Mária Žideková, teacher
During WWII my mother and father were standing with us children in a line with this German soldier pointing a gun at us. We were living in a small village and the soldiers called everybody out of their houses and said that they were going to shoot every second person. Because the partisans were coming to this village and the people were supporting them. But one man saved us all. He had German origins so the soldiers trusted him. He said, “None of these people are partisans”. The soldiers believed him.
My father told this to my oldest daughter. In high school, in 1985 or 1986, she wrote a story from it and she won a regional competition. Then she went to a state competition. They sent her a letter from this state competition saying that this is a good story but this is not true because Germans cannot save anybody. So she had to rewrite it. She did it but she wasn’t happy about it. With the new ending the partisans saved the people, not the German. And she won a prize. And after this she stopped writing and never wrote again.
I was always watched by the secret police because my sister left the country and lived in Germany. She was a teacher. Right before the Russian soldiers came here, in 1968, she was won an award for teaching and the prize was a journey to Moscow. She was quite confused when she was in Moscow. As a teacher she was teaching young children that Moscow was a great city because that is what she had learned. But when she went there she saw something totally different. Her knowledge did not fit with what she saw there.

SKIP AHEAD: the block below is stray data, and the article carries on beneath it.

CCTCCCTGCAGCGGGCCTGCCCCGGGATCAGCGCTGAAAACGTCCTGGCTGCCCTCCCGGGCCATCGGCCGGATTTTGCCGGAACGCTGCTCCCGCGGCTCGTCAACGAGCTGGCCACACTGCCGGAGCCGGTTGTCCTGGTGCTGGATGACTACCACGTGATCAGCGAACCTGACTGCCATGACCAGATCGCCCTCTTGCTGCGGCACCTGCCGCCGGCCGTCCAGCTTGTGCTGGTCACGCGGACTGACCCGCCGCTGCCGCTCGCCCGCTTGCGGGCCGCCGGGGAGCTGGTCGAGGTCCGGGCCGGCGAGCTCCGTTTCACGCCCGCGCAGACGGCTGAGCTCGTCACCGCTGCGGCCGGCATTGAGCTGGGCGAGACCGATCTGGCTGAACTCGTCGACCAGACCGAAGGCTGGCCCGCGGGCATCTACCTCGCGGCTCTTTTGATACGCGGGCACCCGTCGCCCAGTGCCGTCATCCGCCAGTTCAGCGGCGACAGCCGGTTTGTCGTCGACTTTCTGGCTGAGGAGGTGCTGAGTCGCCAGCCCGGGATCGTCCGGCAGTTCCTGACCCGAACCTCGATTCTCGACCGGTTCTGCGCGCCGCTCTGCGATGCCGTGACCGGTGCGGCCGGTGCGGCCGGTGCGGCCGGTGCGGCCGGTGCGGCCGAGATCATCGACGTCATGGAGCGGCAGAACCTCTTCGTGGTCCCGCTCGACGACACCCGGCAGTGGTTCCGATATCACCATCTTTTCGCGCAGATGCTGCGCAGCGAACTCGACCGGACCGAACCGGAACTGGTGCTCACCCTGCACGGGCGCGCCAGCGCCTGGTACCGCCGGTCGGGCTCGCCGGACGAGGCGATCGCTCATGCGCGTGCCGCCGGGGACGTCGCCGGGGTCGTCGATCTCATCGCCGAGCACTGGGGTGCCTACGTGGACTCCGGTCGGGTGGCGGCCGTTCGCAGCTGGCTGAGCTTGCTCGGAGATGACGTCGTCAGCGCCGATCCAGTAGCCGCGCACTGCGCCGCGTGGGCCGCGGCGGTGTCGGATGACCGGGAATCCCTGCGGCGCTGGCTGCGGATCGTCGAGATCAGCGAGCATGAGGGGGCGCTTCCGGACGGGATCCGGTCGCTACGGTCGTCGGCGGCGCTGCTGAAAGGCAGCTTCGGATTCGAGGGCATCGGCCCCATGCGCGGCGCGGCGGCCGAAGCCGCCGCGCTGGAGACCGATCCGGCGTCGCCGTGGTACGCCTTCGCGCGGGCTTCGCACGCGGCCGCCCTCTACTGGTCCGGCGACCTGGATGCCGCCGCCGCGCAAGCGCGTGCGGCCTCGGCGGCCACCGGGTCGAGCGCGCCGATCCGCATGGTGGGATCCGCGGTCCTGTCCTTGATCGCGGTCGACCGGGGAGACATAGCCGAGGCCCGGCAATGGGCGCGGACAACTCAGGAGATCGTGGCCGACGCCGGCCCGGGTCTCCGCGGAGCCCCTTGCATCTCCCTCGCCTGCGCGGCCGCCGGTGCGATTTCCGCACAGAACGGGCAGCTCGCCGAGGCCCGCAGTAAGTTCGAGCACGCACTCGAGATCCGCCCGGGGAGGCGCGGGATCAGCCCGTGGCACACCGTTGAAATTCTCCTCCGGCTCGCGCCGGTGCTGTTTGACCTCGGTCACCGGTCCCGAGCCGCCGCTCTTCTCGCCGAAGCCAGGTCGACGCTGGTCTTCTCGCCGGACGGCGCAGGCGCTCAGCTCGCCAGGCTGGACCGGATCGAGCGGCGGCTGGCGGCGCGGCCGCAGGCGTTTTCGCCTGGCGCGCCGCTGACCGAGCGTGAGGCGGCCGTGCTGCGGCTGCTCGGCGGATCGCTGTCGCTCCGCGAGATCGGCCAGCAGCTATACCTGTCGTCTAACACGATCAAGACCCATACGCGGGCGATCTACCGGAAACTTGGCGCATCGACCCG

When she came back here, she visited our brother in Kosiče near the Russian border. The Russian airplanes and tanks woke her up in the night when they were coming into the country. She saw the army marching inside the city. They were killing people on the main road. These people were just standing there and looking, they did not know what was going on. It is because of these things that she left the country.
The secret police were listening to our phone conversations when my sister’s husband would call from Germany. When I realized that they were doing this I used to start each conversation by saying, “Hi boys in Prague”. These secret police they were also people and they knew that they have to do their jobs. I was laughing at them when they would come to my house. Asking them, “Don’t you have something more meaningful to do?”
We were raising three children during communism. Two of the children were studying modern stage dancing and the other studied “spoločenský” dance (dances done in pairs or groups, as social events). And in between they studied music, piano and accordion. We were swimming, hiking and skiing. We could not go abroad, but we lived a full life here in Slovakia.
I was free before and I am free now. Freedom is inside of you. Communism doesn’t give you freedom and democracy doesn’t give you freedom. He who doesn’t have his own personal freedom was lost during that time and he will be lost during this time too. You cannot say, that time was better, or this time is better, if you do not have personal freedom.
This interview was in Slovak with the aid of a translator
Photo by Janeil Engelstad